IN CINEMAS NOW
RUNNING TIME: 148 min
REVIEWED BY: Dr Lenera, Official HCF Critic
In 1970 Los Angeles, private investigator and dope head Larry “Doc” Sportello is visited by ex-girlfriend Shasta Fay Hepworth who wants him to help prevent a plot by her new boyfriend Mickey’s wife and her lover to have Mickey abducted and committed to an insane asylum. On returning to his office, Doc is enlisted by black guerrilla Tariq Kahlil to find Aryan Brotherhood member Glen Charlock, who owes him money. And soon after that, Doc takes on a third case, a search for a supposedly dead husband who may actually still be alive….
A film by Paul Thomas Anderson is almost always interesting and worthy of respect even if the result isn’t always that enjoyable. Sadly though, his latest work, which he wrote while he also scripted the infinitely superior The Master, seems initially interesting but becomes a bit of a chore, at least to this critic. Reviews of it do seem to generally be good though it seems audiences are very divided. Inherent Vice sees the filmmaker kicking back and relaxing, though in the end it becomes too soporific for its own good. It reminded me a bit of The Long Goodbye, though unlike that great movie I don’t think I’ll be returning to Inherent Vice several times after I first viewed it, even to try to work out some of the labyrinthine plot. Some very good films have stories which are partly or nearly incomprehensible, and it doesn’t matter because there’s so much else to them or they are so much fun, but Inherent Vice doesn’t seem to bother in making viewers care about the proceedings or about its array of characters, and, though there may indeed be more than meets the eye, aside from a sense of the ‘end of the ‘6o’s’ downfall of the counter-culture movement a la Fear And Loathing In Las Vegas, and a vague feeling that some of what we see may be hallucinations, I didn’t take much away from the film at all. Another occasion where I’m at odds with the majority of critics I suppose.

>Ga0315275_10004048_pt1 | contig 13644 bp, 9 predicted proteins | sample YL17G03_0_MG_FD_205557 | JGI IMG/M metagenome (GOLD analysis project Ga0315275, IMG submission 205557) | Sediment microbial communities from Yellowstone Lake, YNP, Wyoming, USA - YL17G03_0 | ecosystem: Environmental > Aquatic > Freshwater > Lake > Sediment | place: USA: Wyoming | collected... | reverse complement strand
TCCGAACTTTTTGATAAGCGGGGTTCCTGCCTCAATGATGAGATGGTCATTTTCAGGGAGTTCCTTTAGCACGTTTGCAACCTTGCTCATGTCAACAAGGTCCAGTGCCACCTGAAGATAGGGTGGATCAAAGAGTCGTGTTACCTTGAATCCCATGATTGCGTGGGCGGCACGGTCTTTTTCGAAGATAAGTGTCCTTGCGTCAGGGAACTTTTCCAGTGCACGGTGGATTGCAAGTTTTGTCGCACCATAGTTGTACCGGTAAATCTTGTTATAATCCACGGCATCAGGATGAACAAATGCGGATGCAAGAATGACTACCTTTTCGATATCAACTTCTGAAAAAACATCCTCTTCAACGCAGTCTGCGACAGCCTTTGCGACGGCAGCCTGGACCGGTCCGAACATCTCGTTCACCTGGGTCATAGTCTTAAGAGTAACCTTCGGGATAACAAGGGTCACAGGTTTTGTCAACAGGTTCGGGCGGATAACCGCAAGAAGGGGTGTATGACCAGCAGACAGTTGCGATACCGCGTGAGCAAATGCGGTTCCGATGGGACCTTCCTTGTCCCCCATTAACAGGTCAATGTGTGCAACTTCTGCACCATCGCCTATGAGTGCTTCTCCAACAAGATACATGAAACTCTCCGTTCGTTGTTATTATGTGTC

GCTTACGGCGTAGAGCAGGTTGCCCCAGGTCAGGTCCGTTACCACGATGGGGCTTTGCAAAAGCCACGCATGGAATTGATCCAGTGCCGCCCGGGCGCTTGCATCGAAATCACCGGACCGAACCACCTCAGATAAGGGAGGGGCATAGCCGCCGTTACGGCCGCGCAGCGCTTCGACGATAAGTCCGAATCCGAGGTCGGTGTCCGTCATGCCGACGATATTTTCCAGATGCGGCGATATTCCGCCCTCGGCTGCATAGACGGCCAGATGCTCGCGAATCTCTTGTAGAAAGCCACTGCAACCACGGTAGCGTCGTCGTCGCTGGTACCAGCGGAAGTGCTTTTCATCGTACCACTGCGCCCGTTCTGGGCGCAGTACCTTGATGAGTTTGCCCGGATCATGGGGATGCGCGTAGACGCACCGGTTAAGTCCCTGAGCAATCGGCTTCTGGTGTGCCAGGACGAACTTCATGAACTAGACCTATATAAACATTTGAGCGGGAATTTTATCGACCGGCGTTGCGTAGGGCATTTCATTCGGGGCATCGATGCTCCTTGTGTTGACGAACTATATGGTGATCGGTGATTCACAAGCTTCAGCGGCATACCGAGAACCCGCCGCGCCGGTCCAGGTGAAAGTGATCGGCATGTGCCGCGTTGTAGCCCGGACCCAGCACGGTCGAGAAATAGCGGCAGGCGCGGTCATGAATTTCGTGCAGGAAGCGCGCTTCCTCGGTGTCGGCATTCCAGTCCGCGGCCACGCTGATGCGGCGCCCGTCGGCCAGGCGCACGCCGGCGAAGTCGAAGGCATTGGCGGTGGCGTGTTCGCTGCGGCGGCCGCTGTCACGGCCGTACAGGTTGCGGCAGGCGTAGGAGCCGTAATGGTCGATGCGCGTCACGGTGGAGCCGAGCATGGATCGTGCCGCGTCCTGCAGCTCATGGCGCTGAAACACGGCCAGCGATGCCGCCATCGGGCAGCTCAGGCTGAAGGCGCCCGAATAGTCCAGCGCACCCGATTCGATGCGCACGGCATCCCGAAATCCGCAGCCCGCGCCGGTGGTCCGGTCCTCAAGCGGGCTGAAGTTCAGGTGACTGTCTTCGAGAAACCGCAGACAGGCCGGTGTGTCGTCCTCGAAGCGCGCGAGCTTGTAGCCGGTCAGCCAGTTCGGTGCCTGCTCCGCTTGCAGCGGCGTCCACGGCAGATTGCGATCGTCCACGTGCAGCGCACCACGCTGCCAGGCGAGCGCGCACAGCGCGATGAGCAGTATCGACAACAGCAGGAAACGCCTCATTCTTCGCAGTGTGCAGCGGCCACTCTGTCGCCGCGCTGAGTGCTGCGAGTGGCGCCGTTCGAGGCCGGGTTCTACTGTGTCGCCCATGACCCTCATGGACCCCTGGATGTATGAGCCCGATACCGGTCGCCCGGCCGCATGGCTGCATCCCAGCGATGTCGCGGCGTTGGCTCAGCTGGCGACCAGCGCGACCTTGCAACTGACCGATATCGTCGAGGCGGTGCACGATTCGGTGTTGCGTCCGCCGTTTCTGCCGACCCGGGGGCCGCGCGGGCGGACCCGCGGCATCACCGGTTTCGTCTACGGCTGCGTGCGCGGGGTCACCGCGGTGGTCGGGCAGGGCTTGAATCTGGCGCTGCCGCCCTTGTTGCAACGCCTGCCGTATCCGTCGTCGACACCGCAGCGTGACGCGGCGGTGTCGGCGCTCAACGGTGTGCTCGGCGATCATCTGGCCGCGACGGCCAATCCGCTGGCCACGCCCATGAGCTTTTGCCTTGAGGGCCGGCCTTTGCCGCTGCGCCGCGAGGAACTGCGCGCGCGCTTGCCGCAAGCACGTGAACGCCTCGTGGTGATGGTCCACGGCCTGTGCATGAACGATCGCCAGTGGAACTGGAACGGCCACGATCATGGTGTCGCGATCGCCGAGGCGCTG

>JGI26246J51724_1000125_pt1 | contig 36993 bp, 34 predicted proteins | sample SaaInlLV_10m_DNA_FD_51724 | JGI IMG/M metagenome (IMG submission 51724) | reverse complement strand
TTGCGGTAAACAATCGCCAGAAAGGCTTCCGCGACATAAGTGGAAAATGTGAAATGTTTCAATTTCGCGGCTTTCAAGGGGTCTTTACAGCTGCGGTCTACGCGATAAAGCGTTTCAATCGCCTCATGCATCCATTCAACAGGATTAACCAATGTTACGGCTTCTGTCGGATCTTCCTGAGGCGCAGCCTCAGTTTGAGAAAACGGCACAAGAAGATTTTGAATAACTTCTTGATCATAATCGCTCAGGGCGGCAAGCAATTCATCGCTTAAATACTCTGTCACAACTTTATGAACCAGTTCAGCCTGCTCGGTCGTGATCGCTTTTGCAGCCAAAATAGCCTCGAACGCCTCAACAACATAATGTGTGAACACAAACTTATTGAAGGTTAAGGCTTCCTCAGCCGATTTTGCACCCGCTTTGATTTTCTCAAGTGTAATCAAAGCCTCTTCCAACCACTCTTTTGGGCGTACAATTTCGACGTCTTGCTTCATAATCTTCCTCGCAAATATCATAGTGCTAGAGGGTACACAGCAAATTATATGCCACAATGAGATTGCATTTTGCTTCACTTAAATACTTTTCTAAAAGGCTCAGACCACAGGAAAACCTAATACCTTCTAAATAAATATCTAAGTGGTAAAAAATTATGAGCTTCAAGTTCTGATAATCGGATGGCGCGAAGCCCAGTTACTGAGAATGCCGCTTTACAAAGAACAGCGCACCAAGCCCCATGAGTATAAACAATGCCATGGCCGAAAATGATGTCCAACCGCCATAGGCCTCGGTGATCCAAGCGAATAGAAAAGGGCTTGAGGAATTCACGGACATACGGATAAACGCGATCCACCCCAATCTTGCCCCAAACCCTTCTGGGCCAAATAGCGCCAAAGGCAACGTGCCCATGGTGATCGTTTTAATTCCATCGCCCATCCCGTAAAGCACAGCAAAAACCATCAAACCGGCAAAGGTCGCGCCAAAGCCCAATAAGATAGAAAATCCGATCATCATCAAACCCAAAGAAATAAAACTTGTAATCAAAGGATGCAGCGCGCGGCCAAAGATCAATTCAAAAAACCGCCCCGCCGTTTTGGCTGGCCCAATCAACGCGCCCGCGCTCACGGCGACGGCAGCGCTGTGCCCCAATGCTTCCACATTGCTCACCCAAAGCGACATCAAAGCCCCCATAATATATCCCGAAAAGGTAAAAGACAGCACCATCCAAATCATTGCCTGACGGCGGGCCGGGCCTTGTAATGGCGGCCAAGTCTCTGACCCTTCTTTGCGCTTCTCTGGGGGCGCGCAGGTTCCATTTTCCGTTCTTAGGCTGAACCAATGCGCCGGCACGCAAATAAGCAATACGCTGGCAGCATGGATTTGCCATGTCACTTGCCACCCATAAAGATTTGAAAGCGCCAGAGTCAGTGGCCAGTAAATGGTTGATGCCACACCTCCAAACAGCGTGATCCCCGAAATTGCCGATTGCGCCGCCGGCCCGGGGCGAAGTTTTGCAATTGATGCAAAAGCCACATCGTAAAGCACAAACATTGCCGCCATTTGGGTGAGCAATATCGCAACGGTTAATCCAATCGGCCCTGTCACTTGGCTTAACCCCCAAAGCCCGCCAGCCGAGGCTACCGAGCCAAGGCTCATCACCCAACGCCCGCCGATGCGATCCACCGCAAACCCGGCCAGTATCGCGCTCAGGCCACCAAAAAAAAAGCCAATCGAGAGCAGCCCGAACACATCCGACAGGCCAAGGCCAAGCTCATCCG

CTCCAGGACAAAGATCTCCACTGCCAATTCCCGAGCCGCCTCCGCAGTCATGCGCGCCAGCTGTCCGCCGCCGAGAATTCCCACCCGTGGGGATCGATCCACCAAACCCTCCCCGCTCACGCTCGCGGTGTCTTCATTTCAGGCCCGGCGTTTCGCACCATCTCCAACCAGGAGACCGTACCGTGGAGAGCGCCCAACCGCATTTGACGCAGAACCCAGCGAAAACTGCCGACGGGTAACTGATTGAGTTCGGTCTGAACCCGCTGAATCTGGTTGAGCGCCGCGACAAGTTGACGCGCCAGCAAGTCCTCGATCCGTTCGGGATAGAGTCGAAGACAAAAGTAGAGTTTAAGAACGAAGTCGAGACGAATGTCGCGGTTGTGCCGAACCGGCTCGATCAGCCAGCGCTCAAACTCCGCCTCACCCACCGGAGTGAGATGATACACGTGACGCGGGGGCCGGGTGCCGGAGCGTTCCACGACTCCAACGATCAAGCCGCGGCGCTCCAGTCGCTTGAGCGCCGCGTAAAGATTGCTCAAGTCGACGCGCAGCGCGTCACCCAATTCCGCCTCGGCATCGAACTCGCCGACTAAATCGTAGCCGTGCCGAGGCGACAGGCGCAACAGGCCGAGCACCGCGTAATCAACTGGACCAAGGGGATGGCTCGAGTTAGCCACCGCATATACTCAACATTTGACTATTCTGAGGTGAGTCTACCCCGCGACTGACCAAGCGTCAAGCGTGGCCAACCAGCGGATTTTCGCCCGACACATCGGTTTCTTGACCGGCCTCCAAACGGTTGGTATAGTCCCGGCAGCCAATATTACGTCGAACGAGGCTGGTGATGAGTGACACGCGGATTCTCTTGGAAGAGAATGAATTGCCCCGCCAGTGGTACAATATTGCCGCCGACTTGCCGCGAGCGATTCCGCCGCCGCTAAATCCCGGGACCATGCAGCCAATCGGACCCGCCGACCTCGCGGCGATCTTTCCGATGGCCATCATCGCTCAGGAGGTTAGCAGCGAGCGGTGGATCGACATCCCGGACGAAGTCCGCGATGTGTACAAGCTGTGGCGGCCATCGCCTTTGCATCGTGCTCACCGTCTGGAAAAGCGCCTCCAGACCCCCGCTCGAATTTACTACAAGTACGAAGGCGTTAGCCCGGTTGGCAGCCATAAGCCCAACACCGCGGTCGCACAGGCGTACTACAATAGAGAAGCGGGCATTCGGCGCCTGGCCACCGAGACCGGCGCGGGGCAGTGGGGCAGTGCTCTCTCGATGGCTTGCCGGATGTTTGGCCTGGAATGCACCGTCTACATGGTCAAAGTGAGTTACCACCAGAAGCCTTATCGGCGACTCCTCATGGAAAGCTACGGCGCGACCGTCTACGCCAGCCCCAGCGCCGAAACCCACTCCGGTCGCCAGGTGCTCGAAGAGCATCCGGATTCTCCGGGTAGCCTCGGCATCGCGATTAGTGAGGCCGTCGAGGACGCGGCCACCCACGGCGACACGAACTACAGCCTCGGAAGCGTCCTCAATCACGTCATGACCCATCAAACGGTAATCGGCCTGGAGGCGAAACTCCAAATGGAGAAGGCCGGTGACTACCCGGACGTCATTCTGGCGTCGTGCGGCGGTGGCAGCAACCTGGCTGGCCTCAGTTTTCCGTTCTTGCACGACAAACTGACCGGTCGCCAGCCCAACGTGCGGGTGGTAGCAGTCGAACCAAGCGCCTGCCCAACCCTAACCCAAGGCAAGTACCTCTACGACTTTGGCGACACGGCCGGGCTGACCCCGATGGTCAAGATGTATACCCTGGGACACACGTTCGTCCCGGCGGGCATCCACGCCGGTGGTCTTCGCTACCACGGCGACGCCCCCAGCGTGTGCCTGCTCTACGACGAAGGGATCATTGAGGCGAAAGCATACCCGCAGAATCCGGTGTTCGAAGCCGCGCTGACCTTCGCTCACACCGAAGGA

The comedy seems mostly half-hearted and there are only a few sections where it feels like Anderson had a coherent version. Joaquin Phoenix superbly disappears into another great character as the constantly stoned hero who pretty much bumbles his way through the story, and there’s tremendous support from performers as diverse as Owen Wilson, Benicio del Toro and Martin Short. Josh Brolin has some of the film’s best scenes as a detective who is a sort of mirror image of Pheonix’s character. The combination of Johnny Greenwood’s ‘of the time’, but still dramatically astute, score and well chosen songs results in a great soundtrack which I will probably be buying, though Robery Elswit’s cinematography ranges from striking to just dull. In fact, the handling is often oddly unimaginative and even un-stylish throughout. At two and a half hours, Inherent Vice is only fitfully entertaining. I guess that’s probably not the case if you’re high when you watch it, but you could probably say that about most things.